Employers should also be mindful of laws that impose “predictive scheduling” and “predictability pay” obligations. As the label implies, “predictive scheduling” requires employers to provide certain employee groups substantial notice, typically 7 or 14 days, of upcoming scheduled shifts. Changes to the schedule within the mandatory notice period can trigger the additional obligation of paying a wage premium known as “predictability pay.” Presently, Oregon and eight cities have predictive scheduling and predictability pay laws.
Notice Requirements for Reductions in Pay Rates
It is recommended that at a minimum, notice of a pay rate reduction must be given to employees by no later than the day before the change will be effective. Employers should further be aware of nine states that may require earlier advance notice. To add to the complexity, these states range in the amount of time required, with Missouri (requiring 30 days) to North Carolina (24 hours advance notice) representing the two extremes.
Forced or Prohibited Use of Paid Vacation Time
Employers considering an involuntary furlough often evaluate options for prohibiting or requiring the application of vacation time to the furlough time. To our knowledge, this issue has not been directly addressed by the courts in any jurisdiction with respect to vacation pay. In determining whether to take such an approach to accrued vacation time, employers should review the discretion and control permitted by their vacation policy. A policy that gives the employer exclusive discretion to approve and override vacation time use will afford more flexibility during a furlough than a policy that is silent on the issue, or empowers employees to schedule their own vacation time unless disapproved by management.
Employers, however, should be mindful of the intersection of both potential notice requirements and protected leave laws when evaluating whether to require workers to use their paid time. For example, in California, prior notice may be required before mandating vacation usage. Forfeiture of vacation may be restricted in Nevada and Vermont Similarly, if a vacation leave policy also covers state or local protected sick leave, such time may be protected from mandated use.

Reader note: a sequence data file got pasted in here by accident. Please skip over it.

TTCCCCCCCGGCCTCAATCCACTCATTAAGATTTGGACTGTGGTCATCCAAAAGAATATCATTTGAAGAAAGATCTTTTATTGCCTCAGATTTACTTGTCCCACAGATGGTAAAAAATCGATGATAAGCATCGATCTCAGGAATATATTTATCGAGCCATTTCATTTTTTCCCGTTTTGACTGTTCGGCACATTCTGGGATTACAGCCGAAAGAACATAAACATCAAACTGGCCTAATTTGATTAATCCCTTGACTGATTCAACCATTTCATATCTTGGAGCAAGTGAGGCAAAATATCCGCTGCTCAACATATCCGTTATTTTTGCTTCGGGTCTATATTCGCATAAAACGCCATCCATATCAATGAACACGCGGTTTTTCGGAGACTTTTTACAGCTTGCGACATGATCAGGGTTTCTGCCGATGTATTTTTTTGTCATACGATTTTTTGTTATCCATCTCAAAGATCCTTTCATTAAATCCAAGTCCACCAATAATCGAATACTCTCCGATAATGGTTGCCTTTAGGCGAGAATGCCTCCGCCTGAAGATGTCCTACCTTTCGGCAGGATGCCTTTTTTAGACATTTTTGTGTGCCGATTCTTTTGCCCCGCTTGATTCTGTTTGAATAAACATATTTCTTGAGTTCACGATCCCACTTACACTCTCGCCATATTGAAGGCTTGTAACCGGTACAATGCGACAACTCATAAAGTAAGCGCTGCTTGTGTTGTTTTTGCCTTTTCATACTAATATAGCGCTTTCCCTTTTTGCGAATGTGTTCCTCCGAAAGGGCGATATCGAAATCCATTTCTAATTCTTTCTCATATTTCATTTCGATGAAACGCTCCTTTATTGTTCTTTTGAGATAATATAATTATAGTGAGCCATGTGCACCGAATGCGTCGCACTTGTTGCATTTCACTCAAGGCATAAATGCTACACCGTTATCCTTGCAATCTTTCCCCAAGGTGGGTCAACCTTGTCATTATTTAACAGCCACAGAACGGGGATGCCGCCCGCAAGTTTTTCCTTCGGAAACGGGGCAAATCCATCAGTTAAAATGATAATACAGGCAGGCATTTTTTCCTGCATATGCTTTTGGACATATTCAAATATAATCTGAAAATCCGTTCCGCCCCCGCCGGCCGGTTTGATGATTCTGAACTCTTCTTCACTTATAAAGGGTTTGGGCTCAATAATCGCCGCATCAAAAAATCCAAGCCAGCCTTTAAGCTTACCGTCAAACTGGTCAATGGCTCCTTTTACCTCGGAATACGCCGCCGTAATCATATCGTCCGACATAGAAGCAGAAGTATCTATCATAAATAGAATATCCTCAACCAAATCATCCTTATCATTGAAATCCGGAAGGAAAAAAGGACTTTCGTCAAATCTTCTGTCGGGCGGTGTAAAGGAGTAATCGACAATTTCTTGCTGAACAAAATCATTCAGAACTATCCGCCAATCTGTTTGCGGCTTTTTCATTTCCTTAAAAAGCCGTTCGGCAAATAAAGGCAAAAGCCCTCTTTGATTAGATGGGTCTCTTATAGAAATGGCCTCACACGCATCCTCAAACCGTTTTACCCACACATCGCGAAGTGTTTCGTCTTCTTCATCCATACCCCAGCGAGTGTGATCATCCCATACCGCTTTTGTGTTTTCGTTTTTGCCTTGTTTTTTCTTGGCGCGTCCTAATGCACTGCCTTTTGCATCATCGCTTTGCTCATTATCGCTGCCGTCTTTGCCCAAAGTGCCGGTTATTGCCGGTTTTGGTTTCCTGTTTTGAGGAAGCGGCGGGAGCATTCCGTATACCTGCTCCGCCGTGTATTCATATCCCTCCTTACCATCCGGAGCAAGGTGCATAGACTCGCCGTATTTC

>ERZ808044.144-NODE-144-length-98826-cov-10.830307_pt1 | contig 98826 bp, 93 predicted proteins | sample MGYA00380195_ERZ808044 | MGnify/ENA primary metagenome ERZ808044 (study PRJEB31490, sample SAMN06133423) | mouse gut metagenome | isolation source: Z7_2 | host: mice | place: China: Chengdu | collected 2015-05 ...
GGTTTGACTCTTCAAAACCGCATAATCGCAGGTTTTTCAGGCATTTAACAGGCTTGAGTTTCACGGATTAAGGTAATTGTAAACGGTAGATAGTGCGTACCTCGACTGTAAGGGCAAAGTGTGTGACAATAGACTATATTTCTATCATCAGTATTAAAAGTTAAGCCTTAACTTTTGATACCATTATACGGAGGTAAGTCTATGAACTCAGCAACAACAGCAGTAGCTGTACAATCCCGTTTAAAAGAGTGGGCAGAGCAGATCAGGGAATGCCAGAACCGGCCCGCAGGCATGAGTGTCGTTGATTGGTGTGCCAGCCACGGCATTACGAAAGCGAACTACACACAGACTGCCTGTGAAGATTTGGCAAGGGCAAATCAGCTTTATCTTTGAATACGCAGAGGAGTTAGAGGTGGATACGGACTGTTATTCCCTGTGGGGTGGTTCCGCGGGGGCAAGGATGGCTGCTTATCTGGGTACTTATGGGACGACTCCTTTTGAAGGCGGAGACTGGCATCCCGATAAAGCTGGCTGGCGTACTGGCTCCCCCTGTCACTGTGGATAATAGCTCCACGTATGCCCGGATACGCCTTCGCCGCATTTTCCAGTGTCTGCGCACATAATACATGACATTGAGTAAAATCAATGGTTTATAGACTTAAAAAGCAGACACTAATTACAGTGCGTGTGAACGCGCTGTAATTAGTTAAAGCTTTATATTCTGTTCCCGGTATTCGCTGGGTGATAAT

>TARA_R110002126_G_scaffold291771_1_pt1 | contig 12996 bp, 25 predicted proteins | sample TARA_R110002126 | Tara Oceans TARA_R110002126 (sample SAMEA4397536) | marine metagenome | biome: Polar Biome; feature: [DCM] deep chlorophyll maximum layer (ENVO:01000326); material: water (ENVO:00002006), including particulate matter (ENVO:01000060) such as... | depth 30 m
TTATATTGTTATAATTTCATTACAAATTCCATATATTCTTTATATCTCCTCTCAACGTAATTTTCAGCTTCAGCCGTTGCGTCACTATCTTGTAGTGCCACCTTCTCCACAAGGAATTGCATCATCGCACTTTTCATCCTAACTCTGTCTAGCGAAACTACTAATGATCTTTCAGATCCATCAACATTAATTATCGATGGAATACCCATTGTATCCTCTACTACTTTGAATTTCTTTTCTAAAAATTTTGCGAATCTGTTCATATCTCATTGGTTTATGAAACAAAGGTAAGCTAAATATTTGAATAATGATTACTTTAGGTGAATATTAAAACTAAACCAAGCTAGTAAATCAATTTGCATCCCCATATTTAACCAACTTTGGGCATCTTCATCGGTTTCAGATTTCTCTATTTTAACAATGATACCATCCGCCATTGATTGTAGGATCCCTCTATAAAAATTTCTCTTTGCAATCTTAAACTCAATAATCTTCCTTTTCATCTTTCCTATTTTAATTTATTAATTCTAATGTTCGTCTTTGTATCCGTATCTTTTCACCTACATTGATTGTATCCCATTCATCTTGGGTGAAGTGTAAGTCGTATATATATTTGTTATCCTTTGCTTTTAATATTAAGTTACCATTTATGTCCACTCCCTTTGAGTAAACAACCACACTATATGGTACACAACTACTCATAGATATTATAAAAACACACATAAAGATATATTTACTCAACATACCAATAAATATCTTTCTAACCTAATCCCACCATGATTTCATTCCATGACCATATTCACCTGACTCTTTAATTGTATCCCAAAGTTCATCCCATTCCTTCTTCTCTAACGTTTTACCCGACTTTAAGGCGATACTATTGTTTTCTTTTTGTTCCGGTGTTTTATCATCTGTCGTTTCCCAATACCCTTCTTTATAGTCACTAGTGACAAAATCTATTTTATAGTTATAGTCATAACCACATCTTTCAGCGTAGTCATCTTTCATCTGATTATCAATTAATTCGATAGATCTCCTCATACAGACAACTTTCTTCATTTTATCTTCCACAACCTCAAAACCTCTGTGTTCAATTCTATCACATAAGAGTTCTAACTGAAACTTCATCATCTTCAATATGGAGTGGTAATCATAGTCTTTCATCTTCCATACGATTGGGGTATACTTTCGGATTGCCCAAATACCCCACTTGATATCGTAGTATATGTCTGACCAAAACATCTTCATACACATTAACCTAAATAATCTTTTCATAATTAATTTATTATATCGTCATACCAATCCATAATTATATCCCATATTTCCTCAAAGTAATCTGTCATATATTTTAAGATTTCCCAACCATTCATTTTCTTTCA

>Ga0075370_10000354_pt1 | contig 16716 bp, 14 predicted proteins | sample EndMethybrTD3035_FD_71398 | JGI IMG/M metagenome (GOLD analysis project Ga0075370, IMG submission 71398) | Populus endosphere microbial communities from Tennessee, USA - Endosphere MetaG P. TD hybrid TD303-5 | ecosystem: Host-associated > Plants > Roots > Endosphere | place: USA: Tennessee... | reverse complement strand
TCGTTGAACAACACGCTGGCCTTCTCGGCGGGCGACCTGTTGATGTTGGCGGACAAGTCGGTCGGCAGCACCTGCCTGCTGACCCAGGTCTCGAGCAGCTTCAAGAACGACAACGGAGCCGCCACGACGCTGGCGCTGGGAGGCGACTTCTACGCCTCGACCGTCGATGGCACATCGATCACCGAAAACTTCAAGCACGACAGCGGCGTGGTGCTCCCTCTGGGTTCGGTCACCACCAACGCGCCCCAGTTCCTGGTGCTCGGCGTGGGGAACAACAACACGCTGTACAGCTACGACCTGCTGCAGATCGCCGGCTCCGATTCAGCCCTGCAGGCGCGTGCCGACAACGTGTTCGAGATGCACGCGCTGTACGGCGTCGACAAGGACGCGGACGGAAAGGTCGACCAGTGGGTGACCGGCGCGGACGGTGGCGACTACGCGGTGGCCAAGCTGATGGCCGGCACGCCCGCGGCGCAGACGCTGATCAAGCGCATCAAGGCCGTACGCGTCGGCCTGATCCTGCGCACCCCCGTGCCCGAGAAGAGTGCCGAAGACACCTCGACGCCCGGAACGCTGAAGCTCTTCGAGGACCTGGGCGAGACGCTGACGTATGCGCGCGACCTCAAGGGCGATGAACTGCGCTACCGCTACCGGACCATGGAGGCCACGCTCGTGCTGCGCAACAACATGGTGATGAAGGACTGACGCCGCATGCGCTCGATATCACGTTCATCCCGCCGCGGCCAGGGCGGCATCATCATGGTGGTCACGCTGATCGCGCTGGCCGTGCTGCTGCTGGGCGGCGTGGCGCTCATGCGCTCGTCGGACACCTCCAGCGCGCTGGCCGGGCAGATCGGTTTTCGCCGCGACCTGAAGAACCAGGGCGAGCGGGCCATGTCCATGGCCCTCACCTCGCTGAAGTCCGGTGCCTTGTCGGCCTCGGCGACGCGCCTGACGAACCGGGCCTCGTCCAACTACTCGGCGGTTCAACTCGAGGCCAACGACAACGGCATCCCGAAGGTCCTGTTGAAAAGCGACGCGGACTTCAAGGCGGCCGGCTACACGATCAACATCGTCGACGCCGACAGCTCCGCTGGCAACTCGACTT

Triggering Final Pay Obligations and Payout of Accrued PTO
Finally, should the shutdown go on for an extended period of time requiring involuntary furloughs to be implemented, consideration should be given to whether such an action may trigger the applicable state’s final pay obligations and pay-out of accrued paid time off (PTO).
Alaska, California, Colorado, Connecticut, Hawaii, Idaho, Illinois, Iowa, Massachusetts, Nevada, New Hampshire, New Jersey, Oregon, West Virginia, and Wyoming all have published statutory or agency guidance addressing whether and how final-pay timing requirements apply during furlough. Many other state statutes are silent on their application to furloughs but are broad enough to include a furlough as a final-pay triggering event.
The question of final pay out of accrued PTO presents a more delicate issue for employers. Generally, a payout of employees’ accrued PTO is not required for a bona fide temporary furlough. However, the risk lies in whether a temporary furlough will be considered bona fide or treated as a discharge that will trigger pay out obligations. In states like Colorado and Oregon, payout obligations can be triggered if a furlough lasts more than 30 or 35 days, respectively, although exceptions may exist for a shutdown mandated by the federal government. Employers seeking to implement furloughs without definite return dates or those that may last greater than a month should be particularly attuned to the nuances of this issue.
Reductions to exempt and nonexempt employees’ wages and work schedules present a complex legal landscape employers must navigate through carefully. The uncertainty of how long the shutdown could last only adds to this complexity. Therefore, it is critical that employers carefully consider the legal consequences before taking action and consult with counsel to ensure proper compliance.